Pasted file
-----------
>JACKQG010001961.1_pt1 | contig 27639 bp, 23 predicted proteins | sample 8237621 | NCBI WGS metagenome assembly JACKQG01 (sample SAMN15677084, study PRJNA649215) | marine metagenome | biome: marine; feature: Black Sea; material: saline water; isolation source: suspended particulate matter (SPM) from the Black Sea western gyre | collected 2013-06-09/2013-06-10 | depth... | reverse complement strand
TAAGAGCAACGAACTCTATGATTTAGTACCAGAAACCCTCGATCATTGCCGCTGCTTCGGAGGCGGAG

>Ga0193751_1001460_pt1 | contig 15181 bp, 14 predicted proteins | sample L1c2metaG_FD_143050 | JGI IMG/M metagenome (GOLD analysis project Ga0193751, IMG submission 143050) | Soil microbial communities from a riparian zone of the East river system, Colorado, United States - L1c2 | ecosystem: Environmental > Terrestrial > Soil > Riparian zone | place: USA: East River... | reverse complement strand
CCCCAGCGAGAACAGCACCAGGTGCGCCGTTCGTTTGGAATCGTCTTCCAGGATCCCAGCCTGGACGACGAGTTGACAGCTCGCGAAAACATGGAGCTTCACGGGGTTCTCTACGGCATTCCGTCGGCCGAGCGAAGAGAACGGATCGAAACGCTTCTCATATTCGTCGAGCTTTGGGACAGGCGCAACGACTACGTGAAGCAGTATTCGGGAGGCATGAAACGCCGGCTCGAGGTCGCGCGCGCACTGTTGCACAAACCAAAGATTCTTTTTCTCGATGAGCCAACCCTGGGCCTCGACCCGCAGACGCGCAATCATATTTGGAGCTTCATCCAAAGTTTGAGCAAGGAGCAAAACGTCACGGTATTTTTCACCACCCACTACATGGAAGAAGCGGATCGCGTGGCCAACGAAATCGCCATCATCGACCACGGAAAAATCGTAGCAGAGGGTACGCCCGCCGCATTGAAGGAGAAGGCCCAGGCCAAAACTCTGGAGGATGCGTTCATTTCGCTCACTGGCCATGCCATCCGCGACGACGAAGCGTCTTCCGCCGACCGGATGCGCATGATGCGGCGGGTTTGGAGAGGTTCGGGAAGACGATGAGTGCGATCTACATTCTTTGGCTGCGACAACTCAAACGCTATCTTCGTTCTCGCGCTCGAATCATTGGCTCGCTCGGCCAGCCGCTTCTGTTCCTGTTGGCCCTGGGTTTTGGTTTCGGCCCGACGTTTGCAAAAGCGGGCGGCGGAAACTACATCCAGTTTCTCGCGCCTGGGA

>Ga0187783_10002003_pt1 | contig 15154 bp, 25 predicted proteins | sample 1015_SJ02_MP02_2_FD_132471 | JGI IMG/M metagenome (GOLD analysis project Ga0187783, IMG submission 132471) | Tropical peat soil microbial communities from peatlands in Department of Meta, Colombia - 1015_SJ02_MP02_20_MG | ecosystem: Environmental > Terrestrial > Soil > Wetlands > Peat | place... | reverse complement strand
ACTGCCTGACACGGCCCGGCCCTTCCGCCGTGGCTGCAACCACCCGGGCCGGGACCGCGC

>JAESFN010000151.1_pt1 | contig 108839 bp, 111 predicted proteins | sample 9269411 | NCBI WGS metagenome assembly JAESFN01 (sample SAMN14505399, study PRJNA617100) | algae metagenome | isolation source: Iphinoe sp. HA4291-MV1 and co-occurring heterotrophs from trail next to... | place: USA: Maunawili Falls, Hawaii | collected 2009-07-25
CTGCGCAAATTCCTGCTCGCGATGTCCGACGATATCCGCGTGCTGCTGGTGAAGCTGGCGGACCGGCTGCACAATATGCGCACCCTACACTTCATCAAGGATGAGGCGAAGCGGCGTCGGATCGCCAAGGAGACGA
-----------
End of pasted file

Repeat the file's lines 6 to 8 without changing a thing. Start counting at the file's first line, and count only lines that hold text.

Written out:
ACTGCCTGACACGGCCCGGCCCTTCCGCCGTGGCTGCAACCACCCGGGCCGGGACCGCGC

>JAESFN010000151.1_pt1 | contig 108839 bp, 111 predicted proteins | sample 9269411 | NCBI WGS metagenome assembly JAESFN01 (sample SAMN14505399, study PRJNA617100) | algae metagenome | isolation source: Iphinoe sp. HA4291-MV1 and co-occurring heterotrophs from trail next to... | place: USA: Maunawili Falls, Hawaii | collected 2009-07-25
CTGCGCAAATTCCTGCTCGCGATGTCCGACGATATCCGCGTGCTGCTGGTGAAGCTGGCGGACCGGCTGCACAATATGCGCACCCTACACTTCATCAAGGATGAGGCGAAGCGGCGTCGGATCGCCAAGGAGACGA